The Jewish Sport Report: How Jacob Steinmetz is navigating minor league life as an Orthodox Jew - Jewish Telegraphic Agency (2024)

Hello! With July upon us, it’s almost time for the biggest sporting event of the year: the 2024 Summer Olympics in Paris.

From fencing to soccer, from Israel to Australia, there are a number of Jewish athletes to watch in the Games — and we’ll have more on that next week. As we gear up for Paris, we turn to you, our readers, to ask: Which Jewish Olympians are you excited to watch this summer? Who’s on your radar? Drop us a note at!

Frozen meals, Amazon Prime matzah orders and walking to the field on Shabbat: How Jacob Steinmetz is making it work as an Orthodox Jew in pro baseball

The Jewish Sport Report: How Jacob Steinmetz is navigating minor league life as an Orthodox Jew - Jewish Telegraphic Agency (1)

Jacob Steinmetz was promoted to the Arizona Diamondbacks’ High-A affiliate, the Hillsboro Hops, on June 18. (Courtesy of the Hillsboro Hops)

Three years ago next week, Jacob Steinmetz became the first Orthodox Jew to be drafted into MLB. Now in his fourth season in the Arizona Diamondbacks’ minor league system, he’s focused on baseball, not the history books.

“I am used to it, so it’s tough to put it into words now,” Steinmetz told me about being Orthodox in the minors. “At first it was definitely very cool, and I think it might have been a little, not pressure, but I kind of wasn’t taking it as seriously. But now I’ve kind of been able to just focus on baseball.”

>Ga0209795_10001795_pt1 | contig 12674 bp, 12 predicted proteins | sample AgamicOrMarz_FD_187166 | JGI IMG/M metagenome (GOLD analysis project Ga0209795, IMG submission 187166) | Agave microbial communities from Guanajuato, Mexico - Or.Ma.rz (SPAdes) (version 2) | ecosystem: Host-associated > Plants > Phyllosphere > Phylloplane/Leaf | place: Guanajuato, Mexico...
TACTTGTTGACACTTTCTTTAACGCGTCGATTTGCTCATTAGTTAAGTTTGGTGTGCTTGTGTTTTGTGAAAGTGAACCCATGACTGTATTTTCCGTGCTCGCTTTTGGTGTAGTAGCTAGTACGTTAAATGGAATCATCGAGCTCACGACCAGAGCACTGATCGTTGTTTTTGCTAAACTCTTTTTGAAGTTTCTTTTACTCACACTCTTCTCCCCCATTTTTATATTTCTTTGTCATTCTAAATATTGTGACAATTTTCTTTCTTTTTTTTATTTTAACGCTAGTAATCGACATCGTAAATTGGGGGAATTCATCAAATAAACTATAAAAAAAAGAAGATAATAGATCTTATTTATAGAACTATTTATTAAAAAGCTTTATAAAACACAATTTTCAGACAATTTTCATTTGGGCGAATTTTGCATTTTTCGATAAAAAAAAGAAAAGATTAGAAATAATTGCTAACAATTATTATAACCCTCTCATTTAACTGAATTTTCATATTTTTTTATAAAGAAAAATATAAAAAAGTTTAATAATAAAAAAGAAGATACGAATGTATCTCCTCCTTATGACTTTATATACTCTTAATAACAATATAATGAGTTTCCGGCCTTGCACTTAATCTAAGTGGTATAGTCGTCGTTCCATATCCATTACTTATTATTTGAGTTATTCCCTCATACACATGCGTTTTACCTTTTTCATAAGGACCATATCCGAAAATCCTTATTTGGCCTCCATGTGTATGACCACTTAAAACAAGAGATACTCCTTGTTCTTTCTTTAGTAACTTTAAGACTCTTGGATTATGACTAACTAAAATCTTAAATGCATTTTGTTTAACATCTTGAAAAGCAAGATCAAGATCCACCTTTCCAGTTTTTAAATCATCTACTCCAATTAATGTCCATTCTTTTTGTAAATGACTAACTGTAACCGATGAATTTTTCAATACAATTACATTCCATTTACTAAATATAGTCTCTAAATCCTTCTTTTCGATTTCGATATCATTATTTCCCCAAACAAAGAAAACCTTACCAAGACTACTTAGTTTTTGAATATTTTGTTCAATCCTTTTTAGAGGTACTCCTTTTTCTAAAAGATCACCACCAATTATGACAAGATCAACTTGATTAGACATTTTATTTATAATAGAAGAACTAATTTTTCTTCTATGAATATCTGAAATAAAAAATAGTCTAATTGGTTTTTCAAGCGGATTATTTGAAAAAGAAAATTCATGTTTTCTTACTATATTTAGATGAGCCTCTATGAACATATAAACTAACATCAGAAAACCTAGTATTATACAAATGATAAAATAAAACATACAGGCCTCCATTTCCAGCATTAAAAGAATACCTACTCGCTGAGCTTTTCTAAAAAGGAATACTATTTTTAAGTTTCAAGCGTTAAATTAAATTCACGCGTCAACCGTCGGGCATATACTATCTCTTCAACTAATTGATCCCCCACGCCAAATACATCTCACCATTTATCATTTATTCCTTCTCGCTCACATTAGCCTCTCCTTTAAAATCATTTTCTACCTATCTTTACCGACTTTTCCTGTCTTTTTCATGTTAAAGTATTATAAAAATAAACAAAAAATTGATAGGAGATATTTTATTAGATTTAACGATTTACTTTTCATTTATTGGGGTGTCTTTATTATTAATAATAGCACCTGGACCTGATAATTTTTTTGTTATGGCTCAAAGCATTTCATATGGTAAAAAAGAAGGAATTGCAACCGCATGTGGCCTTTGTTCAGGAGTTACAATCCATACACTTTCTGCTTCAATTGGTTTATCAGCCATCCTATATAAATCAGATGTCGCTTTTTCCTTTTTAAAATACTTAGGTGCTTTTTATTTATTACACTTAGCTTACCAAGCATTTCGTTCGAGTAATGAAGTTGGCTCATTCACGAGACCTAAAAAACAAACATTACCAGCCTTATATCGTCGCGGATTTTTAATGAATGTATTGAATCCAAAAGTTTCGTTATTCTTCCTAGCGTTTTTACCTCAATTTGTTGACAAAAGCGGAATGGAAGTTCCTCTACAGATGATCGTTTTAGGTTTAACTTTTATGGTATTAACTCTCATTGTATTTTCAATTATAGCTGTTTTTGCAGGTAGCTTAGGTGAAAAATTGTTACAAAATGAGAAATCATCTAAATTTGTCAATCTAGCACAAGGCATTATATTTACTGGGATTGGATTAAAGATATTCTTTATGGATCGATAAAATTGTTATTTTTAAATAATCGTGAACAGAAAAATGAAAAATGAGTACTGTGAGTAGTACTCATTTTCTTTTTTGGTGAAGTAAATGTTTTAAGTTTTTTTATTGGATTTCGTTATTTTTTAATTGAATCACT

It’s shown on the field. In 10 starts with Low-A this season, Steinmetz posted a 3.60 ERA with 59 strikeouts in 50 innings. He was promoted to High-A on June 18.

Navigating an observant Jewish lifestyle isn’t exactly easy in the minor leagues, where most low-level teams play, as Steinmetz put it, “in the middle of nowhere.” But the organization has arranged for kosher meals, a Shabbat-friendly pitching rotation and accessible hotel stays for Steinmetz. He said the D-Backs have made everything “a lot easier than I could have ever imagined.”

Check out our story on the 20-year-old trailblazer right here.

Halftime report

FROM MOTOWN TO THE MIDEAST. Speaking of history-making Orthodox athletes, basketball star Ryan Turell has signed with Ironi Ness Ziona in the Israeli Basketball Premier League, the country’s top tier of the sport. The former Yeshiva University standout spent the past two seasons with the Motor City Cruise, the G League affiliate of the Detroit Pistons.

IN MEMORIAM. The Israel Tennis and Education Center in Jerusalem dedicated a garden on its grounds Friday in honor of Maj. David Shakuri, a beloved and avid tennis player who was killed in February while serving in the Israel-Hamas war.

THE DOOR’S THAT WAY. Legendary Philadelphia sports broadcaster Howard Eskin has been banned from Phillies and 76ers games after an investigation found that he made an unwanted advance toward a female employee at Citizens Bank Park in May. Eskin, who Pete Rose nicknamed “The King,” is a member of the Philadelphia Jewish Sports Hall of Fame.